Laying the foundation
Malaysian singer Eric Moo talks about being the first Malaysian singer to make it in Taiwan.
THESE days, the list of established Malaysian musicians in Taiwan today is pretty long. Michael Wong, Victor Wong, Fish Leong, Penny Tai, Gary Chaw, Namewee, Z-Chen, Nicholas Teo... these are Malaysians who have gone to the home of Mandopop and managed to carve successful careers there.
But it wasn’t this way, especially back in 1988, when Eric Moo arguably became the first Malaysian singer to make it in Taiwan. It wasn’t easy, according to the 54-year-old singer. It took a lot of patience and hard work to make his breakthrough in the crowded Taiwanese Mandopop market.
“When you’re in another country, you have to get used to the strange environment, great pressure and also, loneliness. Psychologically, you also need to be even stronger than the local singers, because they don’t have the pressure of trying to conquer a new market,” he said during an interview.
Moo was recently in town to promote his upcoming Eric Moo 2017 Concert Asia Tour Live In Malaysia happening in Penang on Aug 19, 8pm, at the SPICE Arena. It will be the first stop for his current Asian tour, which is set to hit other cities such as Kuala Lumpur, Beijing, Shenzhen, Shanghai and Qingdao.
Born in Kampar, Perak in 1963, Moo’s family moved to Singapore when he was eight years old. In 1985, he released his first album, Xin Qing (Feeling), which became an instant hit in the Singapore charts. With songs like Ni Shi Wo De Wei Yi (You Are My Only One) and Na Yi Duan Ri Zi (Those Days), he became one of the most popular singers in Singapore and Malaysia.
When the time came to further his prospects in Taiwan, however, he found the going tough initially. “While I was there, I made three albums, but all three were rejected by the recording company. Then, in 1988, I finally managed to release the Ni Shi Wo De Wei Yi album, which was already my fourth one,” he recalled.
Then, after five to six years of honing his craft, he released two more albums, before finally getting his big break in 1994 with Tai Sha (Too Stupid), which became a major hit across Asia. He hasn’t looked back since.
One could say that Moo actually laid the foundations for other Malaysians to crossover to Taiwan. According to him, back then, the market was dominated by Hong Kong and Taiwanese artistes, and there were hardly any from Malaysia or Singapore.
“At the time, the Taiwanese were not familiar with our culture. I managed to prove to them that our culture is just as rich as theirs, so when the rest came over, they were familiar with our culture and music,” he said. “They knew nothing about us, so if we were to try to make it there, the most important thing is to make sure our songs could speak for themselves. You need songs and material that people can remember you by.”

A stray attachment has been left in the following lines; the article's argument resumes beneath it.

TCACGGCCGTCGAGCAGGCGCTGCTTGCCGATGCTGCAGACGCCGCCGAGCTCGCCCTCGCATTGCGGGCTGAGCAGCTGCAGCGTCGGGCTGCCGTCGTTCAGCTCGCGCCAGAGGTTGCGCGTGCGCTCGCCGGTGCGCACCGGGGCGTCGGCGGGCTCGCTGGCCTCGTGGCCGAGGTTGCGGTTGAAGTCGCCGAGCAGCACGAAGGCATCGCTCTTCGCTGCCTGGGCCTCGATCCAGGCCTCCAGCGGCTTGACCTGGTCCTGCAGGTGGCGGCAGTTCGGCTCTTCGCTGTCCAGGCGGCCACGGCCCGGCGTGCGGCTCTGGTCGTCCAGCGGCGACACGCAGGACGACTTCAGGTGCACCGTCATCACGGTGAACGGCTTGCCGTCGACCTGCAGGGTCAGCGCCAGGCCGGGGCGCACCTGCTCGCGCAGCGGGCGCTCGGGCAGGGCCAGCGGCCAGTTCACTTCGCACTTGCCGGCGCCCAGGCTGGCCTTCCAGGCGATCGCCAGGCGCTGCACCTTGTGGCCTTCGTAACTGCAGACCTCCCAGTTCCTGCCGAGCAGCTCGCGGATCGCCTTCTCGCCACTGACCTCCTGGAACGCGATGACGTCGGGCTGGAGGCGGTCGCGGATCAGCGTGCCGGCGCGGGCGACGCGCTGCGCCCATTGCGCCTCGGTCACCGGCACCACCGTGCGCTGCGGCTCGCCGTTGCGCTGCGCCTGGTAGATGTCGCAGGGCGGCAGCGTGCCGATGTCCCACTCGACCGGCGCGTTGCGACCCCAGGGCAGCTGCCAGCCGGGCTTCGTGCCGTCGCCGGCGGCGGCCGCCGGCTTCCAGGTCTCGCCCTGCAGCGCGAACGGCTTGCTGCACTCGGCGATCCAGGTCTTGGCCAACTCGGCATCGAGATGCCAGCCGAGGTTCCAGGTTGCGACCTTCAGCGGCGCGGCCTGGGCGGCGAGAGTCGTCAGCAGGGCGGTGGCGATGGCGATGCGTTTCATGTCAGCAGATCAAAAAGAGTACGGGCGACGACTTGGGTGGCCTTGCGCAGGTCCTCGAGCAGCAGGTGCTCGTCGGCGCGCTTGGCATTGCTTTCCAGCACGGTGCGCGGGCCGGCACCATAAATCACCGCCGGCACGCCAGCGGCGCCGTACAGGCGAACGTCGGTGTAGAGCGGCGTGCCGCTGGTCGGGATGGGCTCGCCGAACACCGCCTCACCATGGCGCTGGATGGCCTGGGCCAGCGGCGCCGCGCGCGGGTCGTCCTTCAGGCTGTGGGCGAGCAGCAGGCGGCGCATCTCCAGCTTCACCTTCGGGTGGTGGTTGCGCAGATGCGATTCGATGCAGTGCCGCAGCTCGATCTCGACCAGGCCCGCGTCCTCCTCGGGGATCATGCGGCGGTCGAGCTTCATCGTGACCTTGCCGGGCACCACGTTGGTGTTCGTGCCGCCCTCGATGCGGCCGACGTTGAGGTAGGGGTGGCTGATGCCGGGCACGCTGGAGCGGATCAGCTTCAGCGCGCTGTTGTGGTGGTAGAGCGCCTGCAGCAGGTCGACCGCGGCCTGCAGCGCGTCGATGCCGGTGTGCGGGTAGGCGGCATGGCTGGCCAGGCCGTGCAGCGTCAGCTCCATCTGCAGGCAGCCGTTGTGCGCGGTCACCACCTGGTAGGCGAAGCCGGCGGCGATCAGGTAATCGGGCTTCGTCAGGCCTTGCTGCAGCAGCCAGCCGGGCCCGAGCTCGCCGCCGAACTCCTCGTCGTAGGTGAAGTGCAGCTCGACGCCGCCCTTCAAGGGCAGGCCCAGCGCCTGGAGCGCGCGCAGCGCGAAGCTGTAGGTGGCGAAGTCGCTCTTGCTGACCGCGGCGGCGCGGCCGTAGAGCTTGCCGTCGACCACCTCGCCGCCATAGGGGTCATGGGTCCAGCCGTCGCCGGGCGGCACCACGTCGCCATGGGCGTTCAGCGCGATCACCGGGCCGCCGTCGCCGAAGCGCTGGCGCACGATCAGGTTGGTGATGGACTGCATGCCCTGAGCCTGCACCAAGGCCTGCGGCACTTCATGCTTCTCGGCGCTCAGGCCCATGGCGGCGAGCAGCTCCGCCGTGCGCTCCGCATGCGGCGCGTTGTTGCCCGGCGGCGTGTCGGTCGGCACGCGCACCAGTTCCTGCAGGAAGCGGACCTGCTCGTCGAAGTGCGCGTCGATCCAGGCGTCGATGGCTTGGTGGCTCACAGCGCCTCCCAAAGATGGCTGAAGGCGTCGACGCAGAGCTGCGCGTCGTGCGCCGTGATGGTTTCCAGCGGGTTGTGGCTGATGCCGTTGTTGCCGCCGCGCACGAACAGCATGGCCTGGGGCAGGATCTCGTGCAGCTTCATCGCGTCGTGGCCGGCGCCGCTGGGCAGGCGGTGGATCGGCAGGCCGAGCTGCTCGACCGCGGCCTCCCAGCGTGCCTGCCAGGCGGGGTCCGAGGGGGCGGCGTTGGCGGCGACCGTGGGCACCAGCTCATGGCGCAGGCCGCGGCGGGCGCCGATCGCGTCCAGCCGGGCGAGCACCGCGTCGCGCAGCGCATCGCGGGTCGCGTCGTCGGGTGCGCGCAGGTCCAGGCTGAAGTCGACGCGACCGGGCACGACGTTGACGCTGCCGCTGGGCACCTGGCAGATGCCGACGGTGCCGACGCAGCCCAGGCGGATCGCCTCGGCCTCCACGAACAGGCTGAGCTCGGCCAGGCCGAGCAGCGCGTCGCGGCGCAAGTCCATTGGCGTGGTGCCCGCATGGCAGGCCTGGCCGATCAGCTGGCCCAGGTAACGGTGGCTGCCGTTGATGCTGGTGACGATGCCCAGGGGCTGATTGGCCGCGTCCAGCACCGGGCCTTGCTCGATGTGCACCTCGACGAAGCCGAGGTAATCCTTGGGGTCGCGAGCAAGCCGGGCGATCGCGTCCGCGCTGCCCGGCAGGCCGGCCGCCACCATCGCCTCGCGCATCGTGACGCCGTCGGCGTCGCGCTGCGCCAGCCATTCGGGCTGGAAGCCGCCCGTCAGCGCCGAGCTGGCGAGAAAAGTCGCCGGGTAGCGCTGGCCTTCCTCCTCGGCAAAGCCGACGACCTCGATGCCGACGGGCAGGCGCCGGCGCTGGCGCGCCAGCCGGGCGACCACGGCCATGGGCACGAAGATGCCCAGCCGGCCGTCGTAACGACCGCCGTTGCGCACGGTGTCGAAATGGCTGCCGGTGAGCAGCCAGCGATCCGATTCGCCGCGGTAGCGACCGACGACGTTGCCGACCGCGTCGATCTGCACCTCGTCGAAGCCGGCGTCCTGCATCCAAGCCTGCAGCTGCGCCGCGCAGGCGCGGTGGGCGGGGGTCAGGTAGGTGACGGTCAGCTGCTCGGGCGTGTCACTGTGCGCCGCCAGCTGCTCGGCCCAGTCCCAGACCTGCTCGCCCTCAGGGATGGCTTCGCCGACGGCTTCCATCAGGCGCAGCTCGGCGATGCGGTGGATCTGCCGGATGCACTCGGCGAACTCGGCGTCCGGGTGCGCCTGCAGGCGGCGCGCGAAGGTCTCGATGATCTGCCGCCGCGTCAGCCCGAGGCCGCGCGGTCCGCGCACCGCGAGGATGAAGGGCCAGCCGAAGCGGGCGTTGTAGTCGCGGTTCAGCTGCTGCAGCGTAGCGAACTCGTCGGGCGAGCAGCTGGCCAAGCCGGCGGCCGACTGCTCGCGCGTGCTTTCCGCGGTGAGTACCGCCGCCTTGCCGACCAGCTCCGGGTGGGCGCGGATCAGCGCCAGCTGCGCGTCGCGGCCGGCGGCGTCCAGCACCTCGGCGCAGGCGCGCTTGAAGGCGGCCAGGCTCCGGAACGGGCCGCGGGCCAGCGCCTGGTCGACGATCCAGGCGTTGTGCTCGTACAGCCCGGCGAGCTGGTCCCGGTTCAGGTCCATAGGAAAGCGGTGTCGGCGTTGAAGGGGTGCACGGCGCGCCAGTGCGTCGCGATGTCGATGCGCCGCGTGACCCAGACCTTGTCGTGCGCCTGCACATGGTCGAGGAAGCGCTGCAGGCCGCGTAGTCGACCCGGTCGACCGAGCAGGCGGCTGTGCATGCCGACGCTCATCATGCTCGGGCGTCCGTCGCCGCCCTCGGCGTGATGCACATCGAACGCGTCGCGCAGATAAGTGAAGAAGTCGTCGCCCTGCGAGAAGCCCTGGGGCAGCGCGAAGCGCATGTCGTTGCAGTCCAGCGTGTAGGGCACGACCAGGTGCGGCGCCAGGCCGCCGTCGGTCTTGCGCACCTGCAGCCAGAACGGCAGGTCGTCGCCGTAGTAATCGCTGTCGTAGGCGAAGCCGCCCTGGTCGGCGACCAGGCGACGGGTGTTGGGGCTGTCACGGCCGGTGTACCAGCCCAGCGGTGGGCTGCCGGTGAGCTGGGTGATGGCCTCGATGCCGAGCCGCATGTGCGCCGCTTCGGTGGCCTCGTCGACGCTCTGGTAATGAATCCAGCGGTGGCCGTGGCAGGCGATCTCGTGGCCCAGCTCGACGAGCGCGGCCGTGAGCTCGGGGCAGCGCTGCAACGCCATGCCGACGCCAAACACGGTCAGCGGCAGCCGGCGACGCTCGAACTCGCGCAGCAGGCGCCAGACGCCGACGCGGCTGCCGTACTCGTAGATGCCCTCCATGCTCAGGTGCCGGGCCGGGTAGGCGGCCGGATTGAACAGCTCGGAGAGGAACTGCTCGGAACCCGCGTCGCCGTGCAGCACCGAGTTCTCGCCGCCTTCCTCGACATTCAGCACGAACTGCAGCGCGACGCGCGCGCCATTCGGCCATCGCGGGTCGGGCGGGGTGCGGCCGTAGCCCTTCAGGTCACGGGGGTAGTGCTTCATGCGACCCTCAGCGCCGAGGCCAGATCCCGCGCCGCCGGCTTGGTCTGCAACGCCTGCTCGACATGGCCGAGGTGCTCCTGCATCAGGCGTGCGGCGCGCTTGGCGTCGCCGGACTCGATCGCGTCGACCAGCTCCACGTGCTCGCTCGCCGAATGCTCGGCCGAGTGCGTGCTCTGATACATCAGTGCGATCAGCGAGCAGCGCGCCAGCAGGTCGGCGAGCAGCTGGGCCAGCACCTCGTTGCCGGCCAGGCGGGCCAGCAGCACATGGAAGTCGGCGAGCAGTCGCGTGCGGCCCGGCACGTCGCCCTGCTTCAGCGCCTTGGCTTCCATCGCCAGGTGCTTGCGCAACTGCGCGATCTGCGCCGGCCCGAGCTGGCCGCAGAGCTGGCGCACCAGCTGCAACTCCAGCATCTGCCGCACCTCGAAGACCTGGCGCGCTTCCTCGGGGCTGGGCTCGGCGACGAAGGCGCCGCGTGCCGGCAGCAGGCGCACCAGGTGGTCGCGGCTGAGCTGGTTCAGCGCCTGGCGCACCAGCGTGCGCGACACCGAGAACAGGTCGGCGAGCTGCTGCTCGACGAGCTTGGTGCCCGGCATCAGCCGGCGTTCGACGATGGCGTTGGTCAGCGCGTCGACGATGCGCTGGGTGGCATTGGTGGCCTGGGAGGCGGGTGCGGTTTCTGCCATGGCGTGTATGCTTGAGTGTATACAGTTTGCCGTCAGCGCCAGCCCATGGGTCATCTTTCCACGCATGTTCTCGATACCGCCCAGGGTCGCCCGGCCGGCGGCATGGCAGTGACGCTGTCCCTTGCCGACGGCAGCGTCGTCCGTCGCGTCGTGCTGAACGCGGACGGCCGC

Moo reckons it’s a lot harder for new singers to make it now because the competition is just so fierce. “There are so many singing competitions around these days which anyone can take part, no matter where you’re from. You can get fame from these contests, but it may be shortterm fame,” he said.
“There are competitions every year, and every year, there are more and more new singers coming out. So even after you’ve won, if you don’t have any good output, you may be forgotten quickly,” he said.
As for his own long career, Moo reckons he was fortunate to be active in the 1980s to 1990s, which was the golden age for Mandopop.
“I was lucky to have had a lot of songs, and a lot of hits. All the famous singers then had a bunch of hits, and not just one or two. Wang Jie had a few, Harlem Yu had a few, Sky Wu had a few ... these are all singers who have enough material to hold their own solo concerts. Nowadays a lot of singers are famous for one song only,” he said.
He has also been able to diversify his career of late – in 2006, Moo began making inroads into mainland China, becoming a judge on Chinese singing competition TV shows such as Super Girl, Happy Girl, The King Returns and Voice Legend.
“Besides music, through these opportunities in China, I’ve managed to show people different sides of me,” he said, adding he has pretty much achieved everything he wants to achieve with his career.
“People have asked me if I will release new music, but that isn’t important to me anymore. If we go and watch the Eagles, we don’t want their new songs – we want to hear Hotel California!” he said, laughing.
“So, right now, the important thing is putting on a good show at my concerts, and figuring out how to sing all those old hits in a newer, fresher way, for today’s audiences.”
Of late, Moo has branched out to become a judge on Chinese singing competition TV shows. — Handout